The Dietary Reference Intakes (that have replaced the Recommended Dietary Allowances) recommend roughly 1 gallon of water intake for the adult male and 3/4 gallon for the adult female, regardless of their height, weight, etc. I appreciate that since water needs in living organisms can NOT be precisely defined it is best to keep the guidelines as simple as possible, my sense is that the DRIs have oversimplified things a bit too much. I personally prefer the RDA guidelines that were in place before the DRIs, since the RDA hydration guidelines took into account metabolic rate in a very simple and elegant way: Link water needs to caloric needs.
We know that food is broken down in the intestine into molecules and that every molecule requires a hydration sphere around it so that it can be dissolved and transported into the bloodstream and cells. The water needed to make up all these millions of hydration spheres after each meal and snack have to come from somewhere, and the water can not be stored in the body anywhere (we are not camels); it comes from our blood, cells and interstitial fluids. In other words, eating dehydrates us by taking water from every region of the body to supply it to the calories we consume. Calories, such as sugars, in liquids (fruit juice, milk, soda) cling to much of the water in those liquids so that much of the water is not available to "hydrate" solid calories that a person consumes or hydrate their body in general. Since each molecule of sugar and protein we consume uses up to four times its weight in water in the form of hydration spheres, 1000 Calories of food, corresponding to 250 g of carbs and protein, would require 250 x 4 = 1000 g of water, which is 1 Liter of water i.e. roughly 1 Quart or Liter of water is needed for every 1000 Calories consumed. Fats form organized globules called chylomicrons in the intestine, which must also have hydration spheres around it in order to be transported into the lymph system and then the bloodstream. This discussion is not part of the RDAs.
What the RDAs say is the following (link to it HERE):
"Estimate of Requirements: The primary determinant of maintenance water requirement appears to be metabolic (Holliday and Segar, 1957), but the actual estimation of water requirement is highly variable and quite complex. Because the water requirement is the amount necessary to balance the insensible losses (which can vary markedly) and maintain a tolerable solute load for the kidneys (which may vary with dietary composition and other factors), it is impossible to set a general water requirement. Adults: For practical purposes, 1 ml/kcal of energy expenditure can be recommended as the water requirement for adults under average conditions of energy expenditure and environmental exposure. However, there is so seldom a risk of water intoxication that the specified requirement for water is often increased to 1.5 ml/kcal to cover variations in activity level, sweating, and solute load."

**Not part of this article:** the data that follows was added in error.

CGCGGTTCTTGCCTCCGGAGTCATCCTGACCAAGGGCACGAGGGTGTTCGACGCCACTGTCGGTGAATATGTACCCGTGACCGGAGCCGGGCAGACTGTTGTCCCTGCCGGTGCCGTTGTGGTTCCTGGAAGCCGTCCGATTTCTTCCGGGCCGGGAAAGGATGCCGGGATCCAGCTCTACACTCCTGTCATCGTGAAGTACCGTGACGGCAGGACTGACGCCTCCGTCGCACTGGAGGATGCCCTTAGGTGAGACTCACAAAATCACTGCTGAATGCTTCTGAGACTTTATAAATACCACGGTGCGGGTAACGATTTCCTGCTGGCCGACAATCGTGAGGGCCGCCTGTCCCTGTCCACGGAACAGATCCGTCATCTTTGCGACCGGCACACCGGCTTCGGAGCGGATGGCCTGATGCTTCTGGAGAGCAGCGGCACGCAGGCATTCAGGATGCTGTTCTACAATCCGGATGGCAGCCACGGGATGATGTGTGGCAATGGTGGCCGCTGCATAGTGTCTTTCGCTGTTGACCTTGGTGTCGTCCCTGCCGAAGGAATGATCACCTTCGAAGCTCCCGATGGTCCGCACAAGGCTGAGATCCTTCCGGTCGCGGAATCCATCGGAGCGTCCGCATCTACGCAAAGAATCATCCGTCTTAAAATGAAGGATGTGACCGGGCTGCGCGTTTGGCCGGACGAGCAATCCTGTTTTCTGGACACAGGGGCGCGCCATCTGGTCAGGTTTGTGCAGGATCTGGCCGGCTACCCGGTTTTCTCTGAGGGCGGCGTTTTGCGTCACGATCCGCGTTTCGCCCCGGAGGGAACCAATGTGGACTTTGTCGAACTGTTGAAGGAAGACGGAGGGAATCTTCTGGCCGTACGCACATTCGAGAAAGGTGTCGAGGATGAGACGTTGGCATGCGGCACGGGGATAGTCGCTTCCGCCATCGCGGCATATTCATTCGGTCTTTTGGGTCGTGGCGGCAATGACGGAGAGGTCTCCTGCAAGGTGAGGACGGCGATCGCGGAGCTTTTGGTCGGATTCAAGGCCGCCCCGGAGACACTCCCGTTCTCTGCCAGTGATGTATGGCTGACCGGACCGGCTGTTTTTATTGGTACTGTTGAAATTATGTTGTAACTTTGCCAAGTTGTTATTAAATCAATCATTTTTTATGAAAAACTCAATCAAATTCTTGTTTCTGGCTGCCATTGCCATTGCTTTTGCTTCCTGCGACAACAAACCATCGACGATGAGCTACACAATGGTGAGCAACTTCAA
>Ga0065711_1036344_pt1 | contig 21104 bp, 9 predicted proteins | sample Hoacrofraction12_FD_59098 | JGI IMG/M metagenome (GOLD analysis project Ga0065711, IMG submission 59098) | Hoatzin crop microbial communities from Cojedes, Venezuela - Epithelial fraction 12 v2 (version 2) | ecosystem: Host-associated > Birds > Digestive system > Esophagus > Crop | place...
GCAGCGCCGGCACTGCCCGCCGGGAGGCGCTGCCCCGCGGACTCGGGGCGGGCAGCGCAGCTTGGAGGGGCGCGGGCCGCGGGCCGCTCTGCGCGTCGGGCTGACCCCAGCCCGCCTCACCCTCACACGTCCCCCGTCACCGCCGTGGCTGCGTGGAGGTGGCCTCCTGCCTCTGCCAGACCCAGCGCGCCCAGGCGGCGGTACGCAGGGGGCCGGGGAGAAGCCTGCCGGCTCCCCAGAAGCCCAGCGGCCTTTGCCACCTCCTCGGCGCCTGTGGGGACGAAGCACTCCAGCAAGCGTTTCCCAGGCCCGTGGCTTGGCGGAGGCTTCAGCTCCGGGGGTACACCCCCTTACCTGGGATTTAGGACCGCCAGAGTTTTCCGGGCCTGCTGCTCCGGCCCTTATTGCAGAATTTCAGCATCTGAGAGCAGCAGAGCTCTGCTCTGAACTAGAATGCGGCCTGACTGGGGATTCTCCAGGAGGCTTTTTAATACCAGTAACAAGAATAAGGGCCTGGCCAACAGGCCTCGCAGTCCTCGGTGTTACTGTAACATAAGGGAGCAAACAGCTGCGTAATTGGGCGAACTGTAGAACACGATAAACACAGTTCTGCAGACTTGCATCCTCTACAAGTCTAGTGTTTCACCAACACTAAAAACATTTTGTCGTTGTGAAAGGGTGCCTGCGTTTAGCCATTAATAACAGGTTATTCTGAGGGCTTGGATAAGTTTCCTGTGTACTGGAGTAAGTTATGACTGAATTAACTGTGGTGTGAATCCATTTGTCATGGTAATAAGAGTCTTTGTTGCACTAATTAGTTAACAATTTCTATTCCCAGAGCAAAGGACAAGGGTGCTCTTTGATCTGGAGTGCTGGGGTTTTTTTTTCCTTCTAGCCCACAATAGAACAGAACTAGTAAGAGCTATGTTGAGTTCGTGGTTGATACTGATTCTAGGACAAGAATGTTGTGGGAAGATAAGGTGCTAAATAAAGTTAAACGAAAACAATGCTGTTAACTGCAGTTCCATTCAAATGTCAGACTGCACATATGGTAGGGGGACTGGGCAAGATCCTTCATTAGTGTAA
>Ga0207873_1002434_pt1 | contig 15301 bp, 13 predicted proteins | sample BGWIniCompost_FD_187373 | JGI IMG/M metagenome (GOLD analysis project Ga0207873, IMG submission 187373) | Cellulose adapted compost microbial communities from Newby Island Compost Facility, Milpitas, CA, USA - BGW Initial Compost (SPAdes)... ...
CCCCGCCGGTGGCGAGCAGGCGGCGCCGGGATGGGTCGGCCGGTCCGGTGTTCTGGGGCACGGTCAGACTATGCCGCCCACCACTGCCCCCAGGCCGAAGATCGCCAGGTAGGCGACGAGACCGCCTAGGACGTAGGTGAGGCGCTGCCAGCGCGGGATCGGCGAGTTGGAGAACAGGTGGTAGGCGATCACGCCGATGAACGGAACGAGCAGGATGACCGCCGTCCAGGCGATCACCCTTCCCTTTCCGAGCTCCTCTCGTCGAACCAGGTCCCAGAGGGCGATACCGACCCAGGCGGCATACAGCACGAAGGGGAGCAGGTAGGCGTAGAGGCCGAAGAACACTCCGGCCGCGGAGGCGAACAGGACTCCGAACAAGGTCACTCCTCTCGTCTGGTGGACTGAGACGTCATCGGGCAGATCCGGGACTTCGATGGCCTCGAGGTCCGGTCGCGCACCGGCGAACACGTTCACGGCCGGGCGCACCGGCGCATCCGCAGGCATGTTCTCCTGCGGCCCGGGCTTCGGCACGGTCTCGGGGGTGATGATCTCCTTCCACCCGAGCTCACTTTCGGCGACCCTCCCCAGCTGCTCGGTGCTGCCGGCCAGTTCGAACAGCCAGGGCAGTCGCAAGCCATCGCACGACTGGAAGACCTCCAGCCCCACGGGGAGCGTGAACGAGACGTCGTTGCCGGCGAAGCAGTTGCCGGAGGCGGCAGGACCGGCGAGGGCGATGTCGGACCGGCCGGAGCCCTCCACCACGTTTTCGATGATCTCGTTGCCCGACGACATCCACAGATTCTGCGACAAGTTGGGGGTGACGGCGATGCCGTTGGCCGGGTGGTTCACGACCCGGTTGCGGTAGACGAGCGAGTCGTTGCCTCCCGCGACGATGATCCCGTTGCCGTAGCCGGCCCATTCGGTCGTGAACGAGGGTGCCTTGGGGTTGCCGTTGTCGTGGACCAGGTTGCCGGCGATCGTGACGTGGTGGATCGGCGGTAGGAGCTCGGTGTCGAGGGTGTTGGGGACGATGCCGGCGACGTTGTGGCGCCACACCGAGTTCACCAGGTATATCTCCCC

IN OTHER WORDS: Consume 1-1.5 Liters of water for every Calories (1000 calories is capitalized i.e. 1 Cal = 1 kcal). And since your average 1000 Calories of food already contains roughly 0.5 Liters of water, a conservative estimate of water needs comes back down to ~1 Liter / 1000 Cal of food.
NOTE that since soda, fruit juice and nonfat milk contain ~110 Cal / cup, they contain about 110/4 grams of sugars and amino acids, which use up 4 times their weight in water to stay dissolved i.e. (110/4) x 4 = 110 ml. One 8 oz cup is 1/4 quart i.e. about 1/4 Liter, which is about 250 ml. Therefore, the calories in these fluids take up 110 / 250 = 44% of the water in those fluids just to stay dissolved. In other words, you lose almost half of the hydration potential of these fluids. This is why caloric fluids do not hydrate you as well and why you would need to almost double your fluid intake if you only drank caloric beverages instead of water. This would, in effect, put as many calories of empty calories in the form of liquids into your body as the calories you are eating that you are trying to hydrate with those fluids. Hydrating with caloric fluids is then an amazingly effective way to stay dehydrated, gain a lot of body fat, or both.